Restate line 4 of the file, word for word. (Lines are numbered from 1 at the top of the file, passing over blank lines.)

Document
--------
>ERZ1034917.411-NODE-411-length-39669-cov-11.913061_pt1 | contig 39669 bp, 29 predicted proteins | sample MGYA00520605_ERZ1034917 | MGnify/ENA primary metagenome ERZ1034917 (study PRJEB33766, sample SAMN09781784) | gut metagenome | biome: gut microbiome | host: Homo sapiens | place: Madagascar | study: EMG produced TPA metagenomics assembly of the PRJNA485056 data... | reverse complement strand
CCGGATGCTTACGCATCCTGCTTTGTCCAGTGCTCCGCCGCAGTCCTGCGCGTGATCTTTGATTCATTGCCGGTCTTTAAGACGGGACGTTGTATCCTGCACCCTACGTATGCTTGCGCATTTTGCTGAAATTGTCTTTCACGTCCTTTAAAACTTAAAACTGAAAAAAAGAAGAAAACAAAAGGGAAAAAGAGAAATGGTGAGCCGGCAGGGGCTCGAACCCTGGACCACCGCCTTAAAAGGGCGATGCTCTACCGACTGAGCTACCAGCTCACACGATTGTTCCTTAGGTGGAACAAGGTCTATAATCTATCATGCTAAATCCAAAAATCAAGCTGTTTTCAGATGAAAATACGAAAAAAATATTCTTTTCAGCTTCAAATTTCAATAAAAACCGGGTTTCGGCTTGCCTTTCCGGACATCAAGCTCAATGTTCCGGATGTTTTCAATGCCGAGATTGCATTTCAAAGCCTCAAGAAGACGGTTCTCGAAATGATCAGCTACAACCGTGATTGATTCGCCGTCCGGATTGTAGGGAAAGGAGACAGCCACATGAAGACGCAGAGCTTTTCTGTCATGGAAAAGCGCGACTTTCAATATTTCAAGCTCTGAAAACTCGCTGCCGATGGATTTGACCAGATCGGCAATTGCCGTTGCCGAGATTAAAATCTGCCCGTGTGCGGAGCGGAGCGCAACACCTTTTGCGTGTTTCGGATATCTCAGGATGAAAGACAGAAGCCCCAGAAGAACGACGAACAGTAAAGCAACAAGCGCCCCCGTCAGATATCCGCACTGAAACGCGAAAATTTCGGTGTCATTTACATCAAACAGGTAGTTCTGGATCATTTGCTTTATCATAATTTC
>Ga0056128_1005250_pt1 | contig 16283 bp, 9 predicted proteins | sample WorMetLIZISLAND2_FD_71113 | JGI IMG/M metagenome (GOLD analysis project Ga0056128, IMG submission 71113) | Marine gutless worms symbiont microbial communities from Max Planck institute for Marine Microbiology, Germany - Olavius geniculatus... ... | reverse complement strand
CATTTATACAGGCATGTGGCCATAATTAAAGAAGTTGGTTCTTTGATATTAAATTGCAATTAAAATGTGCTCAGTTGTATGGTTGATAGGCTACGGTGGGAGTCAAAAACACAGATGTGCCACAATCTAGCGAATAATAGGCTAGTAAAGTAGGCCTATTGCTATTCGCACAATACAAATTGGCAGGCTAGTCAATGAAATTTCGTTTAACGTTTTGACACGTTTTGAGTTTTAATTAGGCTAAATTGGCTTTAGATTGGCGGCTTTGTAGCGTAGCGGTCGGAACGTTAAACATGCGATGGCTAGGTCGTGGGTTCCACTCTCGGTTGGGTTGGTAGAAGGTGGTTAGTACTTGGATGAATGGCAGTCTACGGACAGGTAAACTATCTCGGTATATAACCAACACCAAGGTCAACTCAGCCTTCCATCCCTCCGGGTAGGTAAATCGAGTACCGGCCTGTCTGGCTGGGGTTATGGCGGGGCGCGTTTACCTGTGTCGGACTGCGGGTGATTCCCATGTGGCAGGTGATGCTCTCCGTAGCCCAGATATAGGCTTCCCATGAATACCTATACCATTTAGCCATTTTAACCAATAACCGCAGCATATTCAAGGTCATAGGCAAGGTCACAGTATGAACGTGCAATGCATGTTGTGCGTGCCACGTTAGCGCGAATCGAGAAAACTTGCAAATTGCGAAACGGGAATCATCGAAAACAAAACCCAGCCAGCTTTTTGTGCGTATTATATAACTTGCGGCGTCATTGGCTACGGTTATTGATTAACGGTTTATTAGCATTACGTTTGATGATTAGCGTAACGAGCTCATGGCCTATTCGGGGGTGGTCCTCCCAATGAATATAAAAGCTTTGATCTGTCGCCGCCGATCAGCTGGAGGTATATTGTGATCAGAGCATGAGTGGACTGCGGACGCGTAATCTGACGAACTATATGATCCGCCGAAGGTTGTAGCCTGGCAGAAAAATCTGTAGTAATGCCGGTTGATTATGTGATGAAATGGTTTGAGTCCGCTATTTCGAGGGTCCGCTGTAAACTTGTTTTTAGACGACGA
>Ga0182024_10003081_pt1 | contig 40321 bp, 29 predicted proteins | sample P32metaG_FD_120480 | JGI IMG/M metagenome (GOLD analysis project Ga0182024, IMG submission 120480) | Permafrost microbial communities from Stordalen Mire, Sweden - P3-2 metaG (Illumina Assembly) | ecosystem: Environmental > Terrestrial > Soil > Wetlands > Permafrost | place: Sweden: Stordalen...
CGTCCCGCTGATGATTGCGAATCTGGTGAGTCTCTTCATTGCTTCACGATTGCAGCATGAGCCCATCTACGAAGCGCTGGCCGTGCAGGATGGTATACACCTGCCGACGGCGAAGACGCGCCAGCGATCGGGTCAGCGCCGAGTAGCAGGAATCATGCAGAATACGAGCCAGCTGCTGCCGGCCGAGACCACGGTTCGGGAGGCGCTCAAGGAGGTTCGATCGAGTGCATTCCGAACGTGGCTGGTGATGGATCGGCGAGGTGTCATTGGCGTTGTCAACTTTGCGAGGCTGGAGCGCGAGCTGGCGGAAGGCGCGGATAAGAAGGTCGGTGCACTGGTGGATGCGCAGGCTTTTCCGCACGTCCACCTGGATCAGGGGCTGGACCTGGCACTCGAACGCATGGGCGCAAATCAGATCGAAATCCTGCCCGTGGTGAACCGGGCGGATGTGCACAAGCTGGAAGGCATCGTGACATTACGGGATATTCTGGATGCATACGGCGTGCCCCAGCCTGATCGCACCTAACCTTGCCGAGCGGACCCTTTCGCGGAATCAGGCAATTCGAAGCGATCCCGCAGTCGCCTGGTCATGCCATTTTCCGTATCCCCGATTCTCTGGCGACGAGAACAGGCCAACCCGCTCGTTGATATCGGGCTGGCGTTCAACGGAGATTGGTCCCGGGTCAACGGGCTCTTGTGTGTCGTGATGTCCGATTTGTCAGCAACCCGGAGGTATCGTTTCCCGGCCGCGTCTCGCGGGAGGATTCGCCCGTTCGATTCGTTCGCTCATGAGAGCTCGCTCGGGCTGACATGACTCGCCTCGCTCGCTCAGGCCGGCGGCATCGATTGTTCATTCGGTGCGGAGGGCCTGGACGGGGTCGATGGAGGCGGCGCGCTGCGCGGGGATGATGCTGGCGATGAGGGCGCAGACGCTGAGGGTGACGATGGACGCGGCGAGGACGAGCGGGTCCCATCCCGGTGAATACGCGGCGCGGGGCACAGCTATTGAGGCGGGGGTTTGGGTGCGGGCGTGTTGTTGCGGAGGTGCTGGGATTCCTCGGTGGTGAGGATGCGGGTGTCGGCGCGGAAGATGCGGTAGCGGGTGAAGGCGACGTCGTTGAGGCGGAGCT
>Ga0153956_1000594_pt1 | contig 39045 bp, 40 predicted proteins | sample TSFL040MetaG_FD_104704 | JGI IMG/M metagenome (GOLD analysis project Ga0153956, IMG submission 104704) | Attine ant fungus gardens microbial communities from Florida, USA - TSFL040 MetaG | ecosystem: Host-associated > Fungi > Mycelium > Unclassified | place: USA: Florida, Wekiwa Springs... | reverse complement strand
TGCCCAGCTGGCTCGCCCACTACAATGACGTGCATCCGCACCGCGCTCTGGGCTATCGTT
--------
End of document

CATTTATACAGGCATGTGGCCATAATTAAAGAAGTTGGTTCTTTGATATTAAATTGCAATTAAAATGTGCTCAGTTGTATGGTTGATAGGCTACGGTGGGAGTCAAAAACACAGATGTGCCACAATCTAGCGAATAATAGGCTAGTAAAGTAGGCCTATTGCTATTCGCACAATACAAATTGGCAGGCTAGTCAATGAAATTTCGTTTAACGTTTTGACACGTTTTGAGTTTTAATTAGGCTAAATTGGCTTTAGATTGGCGGCTTTGTAGCGTAGCGGTCGGAACGTTAAACATGCGATGGCTAGGTCGTGGGTTCCACTCTCGGTTGGGTTGGTAGAAGGTGGTTAGTACTTGGATGAATGGCAGTCTACGGACAGGTAAACTATCTCGGTATATAACCAACACCAAGGTCAACTCAGCCTTCCATCCCTCCGGGTAGGTAAATCGAGTACCGGCCTGTCTGGCTGGGGTTATGGCGGGGCGCGTTTACCTGTGTCGGACTGCGGGTGATTCCCATGTGGCAGGTGATGCTCTCCGTAGCCCAGATATAGGCTTCCCATGAATACCTATACCATTTAGCCATTTTAACCAATAACCGCAGCATATTCAAGGTCATAGGCAAGGTCACAGTATGAACGTGCAATGCATGTTGTGCGTGCCACGTTAGCGCGAATCGAGAAAACTTGCAAATTGCGAAACGGGAATCATCGAAAACAAAACCCAGCCAGCTTTTTGTGCGTATTATATAACTTGCGGCGTCATTGGCTACGGTTATTGATTAACGGTTTATTAGCATTACGTTTGATGATTAGCGTAACGAGCTCATGGCCTATTCGGGGGTGGTCCTCCCAATGAATATAAAAGCTTTGATCTGTCGCCGCCGATCAGCTGGAGGTATATTGTGATCAGAGCATGAGTGGACTGCGGACGCGTAATCTGACGAACTATATGATCCGCCGAAGGTTGTAGCCTGGCAGAAAAATCTGTAGTAATGCCGGTTGATTATGTGATGAAATGGTTTGAGTCCGCTATTTCGAGGGTCCGCTGTAAACTTGTTTTTAGACGACGA